So Jas handed me his copy of Stick and Rudder, the 1944 Wolfgang Langewiesche explanation of flying.  I think I made it part way through the first page before I sighed and put it down.  I just wasn't going to be able to get into it with my brain in fight-the-power mode.

Long story short, I'm a third of the way through Atlas Shrugged, which I've been wanting to read for a long time and though it is bringing the gritty (yet?), it has the potential to bring the antiestablishmentarianism.   (Score 50 for using all my letters!)  This is a long dang book.  I'm satisfying the fiction craving by night and whipping myself into study mode during the three hours of "free" time while the kids are both in school three mornings each week.  You'll notice my meandering thoughts on air density were on a Wednesday morning, and most posts are likely to come during those timeslots.

Anywho, here I sit, typing this post with Stick and Rudder by my side.  I'm going to forego Dagny Taggart and Hank Rearden tonight to see whether Mr. Langewiesche can help me uncock my eyebrows with regards to certain altitude-related concerns.

**Update:  five minutes later and I'm on page 7 where he says the best thing you can do to understand how a wing flies is to forget Bernoulli.  Ha!  He doesn't know me at all!  But, on the other hand, I do agree with his metaphor that for practical matters, you don't have to understand how rubber molecules move and change in a tennis ball in order to observe and predict its bounce....

Wednesday, September 25, 2013

Thinking about air density

When learning to fly, you get a brief physics lesson about the four forces involved in flight:  weight, lift, drag and thrust.  Three of the four of these are pretty easy to grasp just through common sense and everyday experiences.  The one that isn't as obvious is lift, and that's where I started dissecting my understanding of how air density affects both lift and engine performance.

In 1738, Daniel Bernoulli wrote a manuscript called Hydrodynamica to describe the motion of fluids.  Air behaves like a fluid, and if you ask a pilot why an aircraft flies, you're likely to hear "Bernoulli's principle" as part of the answer.  The principle boils down to this:  as the velocity of a liquid increases, its internal pressure decreases.  Suppose air is moving through a tube, like the hose attachment of a vacuum machine.  Air is being sucked through that hose at a certain velocity.  I'm starting with the assumption that the air is moving at the same velocity when it enters the hose from the floor as when it exits the hose into the vacuum machine, which is valid for a steady-state fluid dynamics discussion: the principle of continuity demands that the rate at which mass enters the system equal the rate at which mass exits the system.  Bernoulli's principle says that if you compress the middle of the hose, creating a venturi, the air will move faster through that section; for the same number of molecules to move out the other side in a given time frame when fewer can pass through the venturi at a time, they'll have to move faster to maintain overall throughput.  (More questions?  Check out the venturi effect on Wikipedia.  For curious housewives, this might get you excited about your Dyson, which exploits venturis and the Bernoulli principle!)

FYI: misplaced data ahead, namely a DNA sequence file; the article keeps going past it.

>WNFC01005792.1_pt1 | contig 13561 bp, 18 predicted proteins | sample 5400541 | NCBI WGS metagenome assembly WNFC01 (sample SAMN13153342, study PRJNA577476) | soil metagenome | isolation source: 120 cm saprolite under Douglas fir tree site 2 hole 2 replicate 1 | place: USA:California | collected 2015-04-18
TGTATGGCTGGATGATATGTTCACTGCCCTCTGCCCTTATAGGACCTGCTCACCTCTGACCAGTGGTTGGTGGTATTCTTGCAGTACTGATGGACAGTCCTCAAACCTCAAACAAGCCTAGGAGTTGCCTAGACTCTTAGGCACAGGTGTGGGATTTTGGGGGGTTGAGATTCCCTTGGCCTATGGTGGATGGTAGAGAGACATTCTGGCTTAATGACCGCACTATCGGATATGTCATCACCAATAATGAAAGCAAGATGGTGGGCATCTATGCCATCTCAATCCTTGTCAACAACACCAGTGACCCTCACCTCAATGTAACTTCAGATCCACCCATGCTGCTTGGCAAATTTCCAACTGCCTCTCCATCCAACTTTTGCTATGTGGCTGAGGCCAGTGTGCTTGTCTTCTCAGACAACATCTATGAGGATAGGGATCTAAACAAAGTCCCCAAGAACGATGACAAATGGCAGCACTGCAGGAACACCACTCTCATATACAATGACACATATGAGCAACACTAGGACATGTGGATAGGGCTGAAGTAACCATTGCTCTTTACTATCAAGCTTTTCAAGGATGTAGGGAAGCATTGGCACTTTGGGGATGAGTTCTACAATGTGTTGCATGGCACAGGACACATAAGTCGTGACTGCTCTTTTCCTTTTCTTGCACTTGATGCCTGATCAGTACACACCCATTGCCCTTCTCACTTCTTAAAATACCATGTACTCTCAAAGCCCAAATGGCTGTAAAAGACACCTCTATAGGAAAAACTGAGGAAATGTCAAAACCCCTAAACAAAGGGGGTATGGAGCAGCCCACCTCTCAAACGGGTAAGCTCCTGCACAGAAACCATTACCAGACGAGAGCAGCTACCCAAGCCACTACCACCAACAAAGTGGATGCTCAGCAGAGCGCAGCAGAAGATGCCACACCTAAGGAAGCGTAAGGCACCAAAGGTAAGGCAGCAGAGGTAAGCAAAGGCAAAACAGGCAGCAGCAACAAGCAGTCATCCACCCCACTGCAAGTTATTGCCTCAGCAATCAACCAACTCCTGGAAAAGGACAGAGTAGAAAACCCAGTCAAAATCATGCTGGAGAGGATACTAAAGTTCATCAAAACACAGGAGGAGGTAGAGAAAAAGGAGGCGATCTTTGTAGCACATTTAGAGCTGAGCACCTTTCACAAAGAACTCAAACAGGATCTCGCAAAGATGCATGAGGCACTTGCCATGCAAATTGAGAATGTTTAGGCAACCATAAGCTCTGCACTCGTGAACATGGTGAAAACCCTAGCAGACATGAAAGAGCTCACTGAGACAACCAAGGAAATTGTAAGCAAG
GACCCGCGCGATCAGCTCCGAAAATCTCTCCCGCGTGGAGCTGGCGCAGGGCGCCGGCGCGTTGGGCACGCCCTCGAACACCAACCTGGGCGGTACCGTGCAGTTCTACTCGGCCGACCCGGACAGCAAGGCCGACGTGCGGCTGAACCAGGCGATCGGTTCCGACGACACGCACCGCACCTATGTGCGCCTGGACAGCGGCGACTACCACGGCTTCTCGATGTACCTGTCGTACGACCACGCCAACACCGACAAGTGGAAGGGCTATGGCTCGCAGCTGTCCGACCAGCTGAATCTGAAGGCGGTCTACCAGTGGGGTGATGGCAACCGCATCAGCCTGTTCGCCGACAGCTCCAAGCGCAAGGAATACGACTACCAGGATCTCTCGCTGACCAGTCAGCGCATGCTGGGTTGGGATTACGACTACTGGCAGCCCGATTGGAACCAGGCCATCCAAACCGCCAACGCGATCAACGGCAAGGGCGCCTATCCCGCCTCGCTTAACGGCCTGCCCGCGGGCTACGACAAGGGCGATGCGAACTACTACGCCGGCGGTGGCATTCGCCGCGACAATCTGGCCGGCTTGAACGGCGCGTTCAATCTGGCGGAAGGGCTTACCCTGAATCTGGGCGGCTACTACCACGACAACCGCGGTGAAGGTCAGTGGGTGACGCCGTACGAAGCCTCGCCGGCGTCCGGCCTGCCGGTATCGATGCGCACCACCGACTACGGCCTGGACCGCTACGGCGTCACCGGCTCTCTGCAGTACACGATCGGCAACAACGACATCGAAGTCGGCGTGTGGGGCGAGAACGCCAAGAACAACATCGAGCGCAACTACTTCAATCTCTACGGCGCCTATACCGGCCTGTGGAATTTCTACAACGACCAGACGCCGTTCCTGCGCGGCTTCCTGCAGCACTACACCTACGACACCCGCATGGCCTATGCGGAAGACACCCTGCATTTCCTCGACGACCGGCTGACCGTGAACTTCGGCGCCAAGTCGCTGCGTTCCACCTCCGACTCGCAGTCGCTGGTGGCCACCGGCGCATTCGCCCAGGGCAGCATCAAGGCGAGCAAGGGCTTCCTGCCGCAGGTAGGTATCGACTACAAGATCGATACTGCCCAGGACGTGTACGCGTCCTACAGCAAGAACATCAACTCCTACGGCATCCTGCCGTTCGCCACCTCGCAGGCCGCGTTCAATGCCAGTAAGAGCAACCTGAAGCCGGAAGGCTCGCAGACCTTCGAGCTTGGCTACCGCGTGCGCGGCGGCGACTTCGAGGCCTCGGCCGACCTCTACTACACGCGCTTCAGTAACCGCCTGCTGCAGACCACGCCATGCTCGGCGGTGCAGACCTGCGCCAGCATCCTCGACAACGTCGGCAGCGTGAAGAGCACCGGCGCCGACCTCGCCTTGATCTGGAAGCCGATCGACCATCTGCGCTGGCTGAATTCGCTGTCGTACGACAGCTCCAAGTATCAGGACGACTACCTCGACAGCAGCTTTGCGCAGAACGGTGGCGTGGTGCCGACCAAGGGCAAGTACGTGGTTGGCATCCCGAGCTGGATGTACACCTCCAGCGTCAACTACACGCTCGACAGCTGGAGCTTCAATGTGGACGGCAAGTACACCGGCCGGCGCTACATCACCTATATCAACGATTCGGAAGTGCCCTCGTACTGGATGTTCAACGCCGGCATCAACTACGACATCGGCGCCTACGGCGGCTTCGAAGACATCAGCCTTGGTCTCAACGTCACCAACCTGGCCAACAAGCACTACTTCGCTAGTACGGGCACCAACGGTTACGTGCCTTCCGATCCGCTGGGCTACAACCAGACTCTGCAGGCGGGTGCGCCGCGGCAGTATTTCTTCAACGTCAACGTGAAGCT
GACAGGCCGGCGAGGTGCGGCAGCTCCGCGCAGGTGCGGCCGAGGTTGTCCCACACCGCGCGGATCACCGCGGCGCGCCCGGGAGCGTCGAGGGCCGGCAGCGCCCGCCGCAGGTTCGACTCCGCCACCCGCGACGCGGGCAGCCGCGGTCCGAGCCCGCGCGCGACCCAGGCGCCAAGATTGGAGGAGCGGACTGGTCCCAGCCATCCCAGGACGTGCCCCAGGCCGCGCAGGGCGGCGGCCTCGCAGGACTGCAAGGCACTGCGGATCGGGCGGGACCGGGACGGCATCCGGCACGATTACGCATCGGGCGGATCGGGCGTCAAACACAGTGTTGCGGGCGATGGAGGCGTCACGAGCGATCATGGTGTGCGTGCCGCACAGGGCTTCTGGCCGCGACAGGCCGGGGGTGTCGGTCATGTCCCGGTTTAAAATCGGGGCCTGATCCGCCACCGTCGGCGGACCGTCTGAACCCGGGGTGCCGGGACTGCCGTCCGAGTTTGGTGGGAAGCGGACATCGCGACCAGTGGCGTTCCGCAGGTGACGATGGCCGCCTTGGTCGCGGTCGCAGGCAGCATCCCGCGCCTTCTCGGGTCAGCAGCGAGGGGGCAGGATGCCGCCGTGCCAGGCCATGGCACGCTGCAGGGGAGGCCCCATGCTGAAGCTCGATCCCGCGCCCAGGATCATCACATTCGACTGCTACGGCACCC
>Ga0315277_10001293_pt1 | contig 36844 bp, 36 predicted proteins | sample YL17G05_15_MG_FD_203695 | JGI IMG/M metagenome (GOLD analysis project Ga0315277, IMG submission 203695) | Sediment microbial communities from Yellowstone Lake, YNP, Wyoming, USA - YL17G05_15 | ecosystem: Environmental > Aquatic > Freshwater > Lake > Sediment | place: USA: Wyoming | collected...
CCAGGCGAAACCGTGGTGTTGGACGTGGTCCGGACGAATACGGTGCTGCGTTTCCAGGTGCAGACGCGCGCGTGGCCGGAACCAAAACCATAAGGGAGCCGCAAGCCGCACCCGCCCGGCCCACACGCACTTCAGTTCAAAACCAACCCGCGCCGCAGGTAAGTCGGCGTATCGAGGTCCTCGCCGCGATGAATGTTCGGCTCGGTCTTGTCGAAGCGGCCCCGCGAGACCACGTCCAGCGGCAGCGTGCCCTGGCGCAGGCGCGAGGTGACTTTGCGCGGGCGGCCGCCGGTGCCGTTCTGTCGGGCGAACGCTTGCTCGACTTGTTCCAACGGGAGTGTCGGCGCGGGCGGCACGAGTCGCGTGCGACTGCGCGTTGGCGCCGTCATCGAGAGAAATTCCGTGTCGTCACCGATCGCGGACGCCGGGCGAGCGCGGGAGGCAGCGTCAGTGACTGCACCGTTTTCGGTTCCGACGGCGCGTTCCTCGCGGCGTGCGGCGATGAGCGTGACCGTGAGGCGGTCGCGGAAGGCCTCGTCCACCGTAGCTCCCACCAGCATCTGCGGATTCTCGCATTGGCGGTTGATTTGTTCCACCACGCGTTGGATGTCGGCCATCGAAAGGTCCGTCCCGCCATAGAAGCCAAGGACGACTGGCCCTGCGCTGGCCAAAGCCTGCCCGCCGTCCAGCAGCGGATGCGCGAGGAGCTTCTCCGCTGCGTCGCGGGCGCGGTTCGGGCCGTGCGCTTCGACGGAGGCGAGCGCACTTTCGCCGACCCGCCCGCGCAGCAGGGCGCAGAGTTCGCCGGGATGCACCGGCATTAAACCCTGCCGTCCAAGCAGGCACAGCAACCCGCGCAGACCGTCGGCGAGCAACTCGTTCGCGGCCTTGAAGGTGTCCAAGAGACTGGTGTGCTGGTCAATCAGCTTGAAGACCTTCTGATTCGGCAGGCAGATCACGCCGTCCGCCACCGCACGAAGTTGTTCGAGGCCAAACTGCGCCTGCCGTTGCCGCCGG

Ok, good, I can accept that.  But how does that lead to pressure decreasing?  The law of conservation of mechanical energy says you can't create or destroy energy, so if you're increasing kinetic energy by speeding up the molecules, something else has to give, and in this case it's the pressure within the venturi.  That's the book reason, but it kinda makes my brain spin.  Once I see that the velocity changes,  I can reason that there will be fewer molecules per unit of volume and so therefore there's less pressure in that area of the system.  I can reason that this creates a pressure gradient where molecules from the higher pressure (lower velocity) area want to flow into the lower pressure (higher velocity) area.  I can reason that this results in the vacuum process of sucking matter from one area to another.  This last bit will help later...

So, air enters the tube at a certain rate and pressure, encounters a venturi and speeds up while decreasing pressure, then exits the venturi into an area that matches the initial rate and pressure.

From experience, I know that if the vacuum's hose is narrowed too much, mostly or fully blocked by something a young boy dropped at breakfast, the machine makes an awful noise and the suction stops.  At this point, the system is no longer in a steady state and all bets are off.  Fluid dynamics calls this the choke point.  Theory aside, that suggests there's a practical limit to the narrowing in the venturi to maintain effective flow.

Let's try to tie this in to air density.  The area of lower pressure inside the venturi is an area of lower density, right?  If my thinking above is correct, then this must be correct, too.  Well, it seems that for incompressible fluids (like water), this is not true, but that as long as the air is moving slower than the speed of sound, we're all good!

How does this apply to the force of lift?  Lift is essentially the airplane being lifted into an area of lower air density, which is created by moving air faster over the wing than under.  You can get A LOT more complicated in exploring all of the various aspects of air flow over a wing, but the bottom line is that when the wing slices through the air, the windstream above the wing has a higher velocity than the windstream below the wing.  You might achieve this higher velocity by changing the cross-section of the wing or by changing the angle of attack of the wing.  Air moving farther over the wing means it moves faster over the wing, which means there's lower pressure over the wing, which makes it easier for the wing to enter that space.  I don't know if it's accurate, but that whole bit about the vacuum process from matter wanting to migrate to an area of lower pressure gives me an image of the wing being sucked upwards.